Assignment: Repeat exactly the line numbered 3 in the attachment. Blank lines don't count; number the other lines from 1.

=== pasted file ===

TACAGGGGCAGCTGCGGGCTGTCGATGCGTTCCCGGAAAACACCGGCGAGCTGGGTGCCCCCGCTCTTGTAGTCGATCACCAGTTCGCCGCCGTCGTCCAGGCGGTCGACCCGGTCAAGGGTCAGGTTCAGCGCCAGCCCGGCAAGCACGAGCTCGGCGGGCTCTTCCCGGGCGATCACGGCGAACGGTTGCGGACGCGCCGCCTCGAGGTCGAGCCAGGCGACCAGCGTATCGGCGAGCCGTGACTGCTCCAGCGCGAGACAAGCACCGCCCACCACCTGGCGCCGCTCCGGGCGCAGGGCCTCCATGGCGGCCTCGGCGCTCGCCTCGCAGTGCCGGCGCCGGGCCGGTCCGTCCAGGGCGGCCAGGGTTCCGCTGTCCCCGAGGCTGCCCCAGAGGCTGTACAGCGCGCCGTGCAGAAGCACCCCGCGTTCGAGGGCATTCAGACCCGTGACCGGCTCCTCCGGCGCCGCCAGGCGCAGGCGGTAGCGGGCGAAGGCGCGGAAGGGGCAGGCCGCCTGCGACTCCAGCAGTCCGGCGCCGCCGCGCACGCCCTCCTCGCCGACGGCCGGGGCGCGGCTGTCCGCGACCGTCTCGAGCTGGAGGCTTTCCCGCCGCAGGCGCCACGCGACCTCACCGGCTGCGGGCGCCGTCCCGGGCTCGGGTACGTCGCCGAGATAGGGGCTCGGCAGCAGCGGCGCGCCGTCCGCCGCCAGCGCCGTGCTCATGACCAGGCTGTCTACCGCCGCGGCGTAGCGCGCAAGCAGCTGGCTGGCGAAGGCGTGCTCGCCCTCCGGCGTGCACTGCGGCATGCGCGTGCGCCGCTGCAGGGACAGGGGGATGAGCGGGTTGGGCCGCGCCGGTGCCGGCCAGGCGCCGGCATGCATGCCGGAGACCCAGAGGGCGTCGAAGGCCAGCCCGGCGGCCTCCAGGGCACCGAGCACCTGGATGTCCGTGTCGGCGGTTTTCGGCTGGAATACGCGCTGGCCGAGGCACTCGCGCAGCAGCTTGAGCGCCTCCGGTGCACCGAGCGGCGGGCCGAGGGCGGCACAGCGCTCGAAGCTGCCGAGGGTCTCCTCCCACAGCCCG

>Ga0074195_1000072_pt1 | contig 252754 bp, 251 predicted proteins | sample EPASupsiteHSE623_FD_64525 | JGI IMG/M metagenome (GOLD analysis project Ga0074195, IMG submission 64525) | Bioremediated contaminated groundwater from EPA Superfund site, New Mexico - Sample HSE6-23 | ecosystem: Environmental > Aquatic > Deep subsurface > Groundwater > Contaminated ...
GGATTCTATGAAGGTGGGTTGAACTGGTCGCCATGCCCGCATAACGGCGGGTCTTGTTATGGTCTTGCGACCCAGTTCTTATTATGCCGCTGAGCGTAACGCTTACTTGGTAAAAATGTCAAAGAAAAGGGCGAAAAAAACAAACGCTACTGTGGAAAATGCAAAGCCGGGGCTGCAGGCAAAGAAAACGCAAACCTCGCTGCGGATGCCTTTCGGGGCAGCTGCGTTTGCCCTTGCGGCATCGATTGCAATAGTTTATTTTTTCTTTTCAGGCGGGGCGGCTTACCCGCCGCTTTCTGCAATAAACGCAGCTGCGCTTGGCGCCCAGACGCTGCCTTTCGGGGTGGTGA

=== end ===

GGATTCTATGAAGGTGGGTTGAACTGGTCGCCATGCCCGCATAACGGCGGGTCTTGTTATGGTCTTGCGACCCAGTTCTTATTATGCCGCTGAGCGTAACGCTTACTTGGTAAAAATGTCAAAGAAAAGGGCGAAAAAAACAAACGCTACTGTGGAAAATGCAAAGCCGGGGCTGCAGGCAAAGAAAACGCAAACCTCGCTGCGGATGCCTTTCGGGGCAGCTGCGTTTGCCCTTGCGGCATCGATTGCAATAGTTTATTTTTTCTTTTCAGGCGGGGCGGCTTACCCGCCGCTTTCTGCAATAAACGCAGCTGCGCTTGGCGCCCAGACGCTGCCTTTCGGGGTGGTGA